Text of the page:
Thousands hike Crazy Horse Memorial for Volksmarch 2017

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It's a walk that's different from most. The Annual Volksmarch at Crazy Horse Memorial happens only twice a year and this time, the experience was a little more unique.

Visitors were able to march all the way down to the end of the hand of the mountain carving which is usually blocked off due to construction.
The CEO of the memorial says she couldn't be more pleased with this year's outcome.

Jadwiga Ziolkowski, CEO Crazy Horse Memorial Foundation, says "It's been a great, great weekend for us to show people how big the mountain is, how long it takes, why it takes so long and all of those things because it's just an opportunity that we can only do a few times a year and we're glad to have so many people come and do it."

I caught up with a few of the people on their way down from the 6.2 mile hike.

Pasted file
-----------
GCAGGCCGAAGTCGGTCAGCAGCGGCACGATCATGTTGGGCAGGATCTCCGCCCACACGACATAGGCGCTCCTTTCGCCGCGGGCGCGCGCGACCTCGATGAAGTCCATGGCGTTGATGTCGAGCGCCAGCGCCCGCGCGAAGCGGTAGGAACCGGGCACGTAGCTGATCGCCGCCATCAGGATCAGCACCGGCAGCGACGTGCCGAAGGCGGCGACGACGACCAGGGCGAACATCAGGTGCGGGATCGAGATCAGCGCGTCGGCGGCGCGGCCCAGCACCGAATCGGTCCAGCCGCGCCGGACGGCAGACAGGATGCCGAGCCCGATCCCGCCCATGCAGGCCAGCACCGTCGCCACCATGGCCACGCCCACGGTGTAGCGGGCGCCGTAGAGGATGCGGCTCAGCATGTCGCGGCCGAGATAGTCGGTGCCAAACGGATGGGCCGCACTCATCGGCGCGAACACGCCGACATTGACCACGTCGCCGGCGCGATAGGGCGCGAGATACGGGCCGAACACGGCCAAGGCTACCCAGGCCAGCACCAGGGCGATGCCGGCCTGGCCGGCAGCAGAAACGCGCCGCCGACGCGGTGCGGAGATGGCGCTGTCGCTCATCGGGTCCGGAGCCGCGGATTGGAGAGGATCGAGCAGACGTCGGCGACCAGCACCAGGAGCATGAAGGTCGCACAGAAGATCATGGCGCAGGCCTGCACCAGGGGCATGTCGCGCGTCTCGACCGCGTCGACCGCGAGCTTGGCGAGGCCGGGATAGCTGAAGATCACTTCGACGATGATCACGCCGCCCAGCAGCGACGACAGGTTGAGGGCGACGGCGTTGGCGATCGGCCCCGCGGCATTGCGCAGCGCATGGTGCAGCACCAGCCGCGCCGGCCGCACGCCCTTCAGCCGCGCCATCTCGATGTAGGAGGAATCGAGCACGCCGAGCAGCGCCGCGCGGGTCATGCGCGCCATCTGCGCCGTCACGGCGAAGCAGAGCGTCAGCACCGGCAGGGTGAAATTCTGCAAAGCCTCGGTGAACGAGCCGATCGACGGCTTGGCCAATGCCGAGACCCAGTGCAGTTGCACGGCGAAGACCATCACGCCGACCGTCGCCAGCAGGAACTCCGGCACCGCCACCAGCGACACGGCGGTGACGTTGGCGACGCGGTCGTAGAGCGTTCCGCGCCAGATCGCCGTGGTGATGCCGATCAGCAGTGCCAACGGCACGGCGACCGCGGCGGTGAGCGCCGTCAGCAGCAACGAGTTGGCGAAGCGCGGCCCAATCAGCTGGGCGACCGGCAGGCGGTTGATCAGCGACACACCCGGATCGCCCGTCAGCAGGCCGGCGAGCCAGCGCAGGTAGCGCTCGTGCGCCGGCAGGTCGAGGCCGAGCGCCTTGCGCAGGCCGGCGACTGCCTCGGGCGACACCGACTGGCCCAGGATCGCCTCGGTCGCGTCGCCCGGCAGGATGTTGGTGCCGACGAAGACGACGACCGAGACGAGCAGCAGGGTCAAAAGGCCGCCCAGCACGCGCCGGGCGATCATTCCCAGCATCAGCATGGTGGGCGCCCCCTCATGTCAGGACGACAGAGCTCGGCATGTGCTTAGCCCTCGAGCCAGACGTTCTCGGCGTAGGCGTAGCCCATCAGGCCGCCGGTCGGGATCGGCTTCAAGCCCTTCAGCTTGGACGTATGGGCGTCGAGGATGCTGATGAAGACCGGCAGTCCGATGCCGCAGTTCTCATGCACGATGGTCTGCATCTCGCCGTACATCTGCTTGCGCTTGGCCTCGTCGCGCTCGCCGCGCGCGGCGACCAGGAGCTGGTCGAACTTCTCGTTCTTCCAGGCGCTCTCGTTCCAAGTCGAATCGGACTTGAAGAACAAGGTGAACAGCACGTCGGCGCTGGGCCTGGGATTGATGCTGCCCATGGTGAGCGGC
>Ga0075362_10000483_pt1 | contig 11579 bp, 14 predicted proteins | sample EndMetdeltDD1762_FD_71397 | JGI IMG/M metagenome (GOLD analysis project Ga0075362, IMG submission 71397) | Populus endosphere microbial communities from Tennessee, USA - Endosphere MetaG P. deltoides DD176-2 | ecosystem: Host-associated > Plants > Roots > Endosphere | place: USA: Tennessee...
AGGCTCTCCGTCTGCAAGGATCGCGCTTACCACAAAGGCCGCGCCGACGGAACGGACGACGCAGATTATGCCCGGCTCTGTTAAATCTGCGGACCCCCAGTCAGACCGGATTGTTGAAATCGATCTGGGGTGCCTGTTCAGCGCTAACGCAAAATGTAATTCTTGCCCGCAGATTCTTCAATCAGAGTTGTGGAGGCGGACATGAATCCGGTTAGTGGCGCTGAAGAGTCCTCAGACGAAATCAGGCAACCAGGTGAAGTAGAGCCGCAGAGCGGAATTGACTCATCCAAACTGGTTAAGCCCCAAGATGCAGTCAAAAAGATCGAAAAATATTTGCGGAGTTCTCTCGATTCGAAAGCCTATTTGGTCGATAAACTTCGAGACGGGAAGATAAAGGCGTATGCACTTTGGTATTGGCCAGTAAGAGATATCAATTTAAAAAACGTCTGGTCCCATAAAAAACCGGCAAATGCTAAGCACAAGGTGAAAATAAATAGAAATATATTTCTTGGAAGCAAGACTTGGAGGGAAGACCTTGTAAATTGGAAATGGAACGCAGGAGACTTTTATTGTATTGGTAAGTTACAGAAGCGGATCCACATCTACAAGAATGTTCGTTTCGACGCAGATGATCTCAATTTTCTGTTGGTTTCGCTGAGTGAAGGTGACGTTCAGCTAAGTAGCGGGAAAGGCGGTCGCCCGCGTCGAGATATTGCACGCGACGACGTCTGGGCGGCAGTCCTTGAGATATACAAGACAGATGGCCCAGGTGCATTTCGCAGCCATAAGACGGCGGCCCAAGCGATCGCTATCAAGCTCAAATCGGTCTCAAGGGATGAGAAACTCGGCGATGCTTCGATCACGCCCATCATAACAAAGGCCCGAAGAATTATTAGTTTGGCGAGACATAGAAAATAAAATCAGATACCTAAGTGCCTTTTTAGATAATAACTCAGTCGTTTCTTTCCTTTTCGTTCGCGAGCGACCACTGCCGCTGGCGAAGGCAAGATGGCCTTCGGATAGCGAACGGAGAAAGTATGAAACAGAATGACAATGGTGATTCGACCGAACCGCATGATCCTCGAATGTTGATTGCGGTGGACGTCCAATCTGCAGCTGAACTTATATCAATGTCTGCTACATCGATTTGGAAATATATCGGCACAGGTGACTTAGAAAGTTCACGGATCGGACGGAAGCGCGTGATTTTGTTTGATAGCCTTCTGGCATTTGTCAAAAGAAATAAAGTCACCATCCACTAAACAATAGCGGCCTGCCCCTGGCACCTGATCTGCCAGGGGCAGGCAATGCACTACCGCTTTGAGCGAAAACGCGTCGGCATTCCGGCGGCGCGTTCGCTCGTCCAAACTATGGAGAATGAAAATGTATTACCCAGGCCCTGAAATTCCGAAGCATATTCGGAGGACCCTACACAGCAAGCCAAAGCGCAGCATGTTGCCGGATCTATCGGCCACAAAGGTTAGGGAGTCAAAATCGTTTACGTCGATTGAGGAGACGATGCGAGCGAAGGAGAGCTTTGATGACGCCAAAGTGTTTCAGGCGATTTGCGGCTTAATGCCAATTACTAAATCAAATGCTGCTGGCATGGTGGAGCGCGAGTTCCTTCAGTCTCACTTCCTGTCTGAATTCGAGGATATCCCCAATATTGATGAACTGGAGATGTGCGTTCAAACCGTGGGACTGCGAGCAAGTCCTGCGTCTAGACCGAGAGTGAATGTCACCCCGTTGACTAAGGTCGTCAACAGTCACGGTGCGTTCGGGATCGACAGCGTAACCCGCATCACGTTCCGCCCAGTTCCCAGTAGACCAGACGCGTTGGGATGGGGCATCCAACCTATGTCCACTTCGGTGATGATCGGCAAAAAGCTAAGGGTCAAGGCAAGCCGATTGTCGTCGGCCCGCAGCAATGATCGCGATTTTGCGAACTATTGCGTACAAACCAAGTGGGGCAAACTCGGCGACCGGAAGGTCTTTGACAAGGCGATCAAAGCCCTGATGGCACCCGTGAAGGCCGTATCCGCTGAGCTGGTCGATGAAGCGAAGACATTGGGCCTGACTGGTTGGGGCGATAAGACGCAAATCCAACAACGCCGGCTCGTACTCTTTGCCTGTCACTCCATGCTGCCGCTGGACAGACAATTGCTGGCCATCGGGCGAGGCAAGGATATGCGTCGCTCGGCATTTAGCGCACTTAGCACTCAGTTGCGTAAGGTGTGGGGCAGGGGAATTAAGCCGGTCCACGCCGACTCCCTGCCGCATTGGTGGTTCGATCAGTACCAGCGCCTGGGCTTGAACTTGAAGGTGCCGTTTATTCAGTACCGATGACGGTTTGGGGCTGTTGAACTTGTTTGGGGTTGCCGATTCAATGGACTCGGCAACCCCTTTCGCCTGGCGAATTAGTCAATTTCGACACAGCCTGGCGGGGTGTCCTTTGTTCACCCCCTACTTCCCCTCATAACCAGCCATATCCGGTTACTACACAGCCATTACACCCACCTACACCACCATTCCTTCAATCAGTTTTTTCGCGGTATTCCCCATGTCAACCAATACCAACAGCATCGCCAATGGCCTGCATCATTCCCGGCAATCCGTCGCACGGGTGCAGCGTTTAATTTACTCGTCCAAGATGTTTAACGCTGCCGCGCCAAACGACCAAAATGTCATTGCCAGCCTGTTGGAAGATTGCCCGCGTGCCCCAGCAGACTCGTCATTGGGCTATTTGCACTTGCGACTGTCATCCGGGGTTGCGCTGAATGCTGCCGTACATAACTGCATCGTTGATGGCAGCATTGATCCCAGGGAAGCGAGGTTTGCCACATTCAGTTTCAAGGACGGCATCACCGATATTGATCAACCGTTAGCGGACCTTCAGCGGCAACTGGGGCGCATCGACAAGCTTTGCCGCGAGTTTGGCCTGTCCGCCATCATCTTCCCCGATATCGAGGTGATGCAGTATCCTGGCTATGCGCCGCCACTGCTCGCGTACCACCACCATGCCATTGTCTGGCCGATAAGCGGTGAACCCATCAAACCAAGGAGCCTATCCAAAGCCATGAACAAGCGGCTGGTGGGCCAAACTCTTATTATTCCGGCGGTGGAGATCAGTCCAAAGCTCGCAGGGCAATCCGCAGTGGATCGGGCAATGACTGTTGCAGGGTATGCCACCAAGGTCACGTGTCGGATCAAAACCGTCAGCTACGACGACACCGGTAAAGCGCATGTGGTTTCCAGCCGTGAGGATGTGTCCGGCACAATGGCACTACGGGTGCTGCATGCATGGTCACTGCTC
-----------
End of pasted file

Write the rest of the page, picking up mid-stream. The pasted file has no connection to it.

Christopher Schommer says, "Beautiful land, first timer so it was absolutely worth the sweat, probably the soreness tomorrow, the second day soreness I'm absolutely sure is going to kick in. Well worth it."

Brett Meggs says, "It's really fun you know. We made it all away to the top and everything and just the views is probably the best part absolutely and just the history of everything. Reading everything when you get up there is really interesting."

Some even say they can notice the work that has been put into the Crazy's Horse's hand and forearm.

Laurie Mayer says, "I like walking through the trees and seeing the different colors of the leaves this time of year. It's amazing."

Cynthia Herndon continues, "We saw visible progress which was amazing to see the big difference I feel from last time we came which was about a year ago. Absolutely. Yeah.

The park says that they of course want people to come and hike the trail, but when they leave, have a good understanding of what the work and the mountain stands for.

Ziolkowski continues, "Hopefully they understand the purpose of Crazy Horse which is to preserve and protect the culture and living heritage of all North American Indians but also to understand why this mountain is taking so long."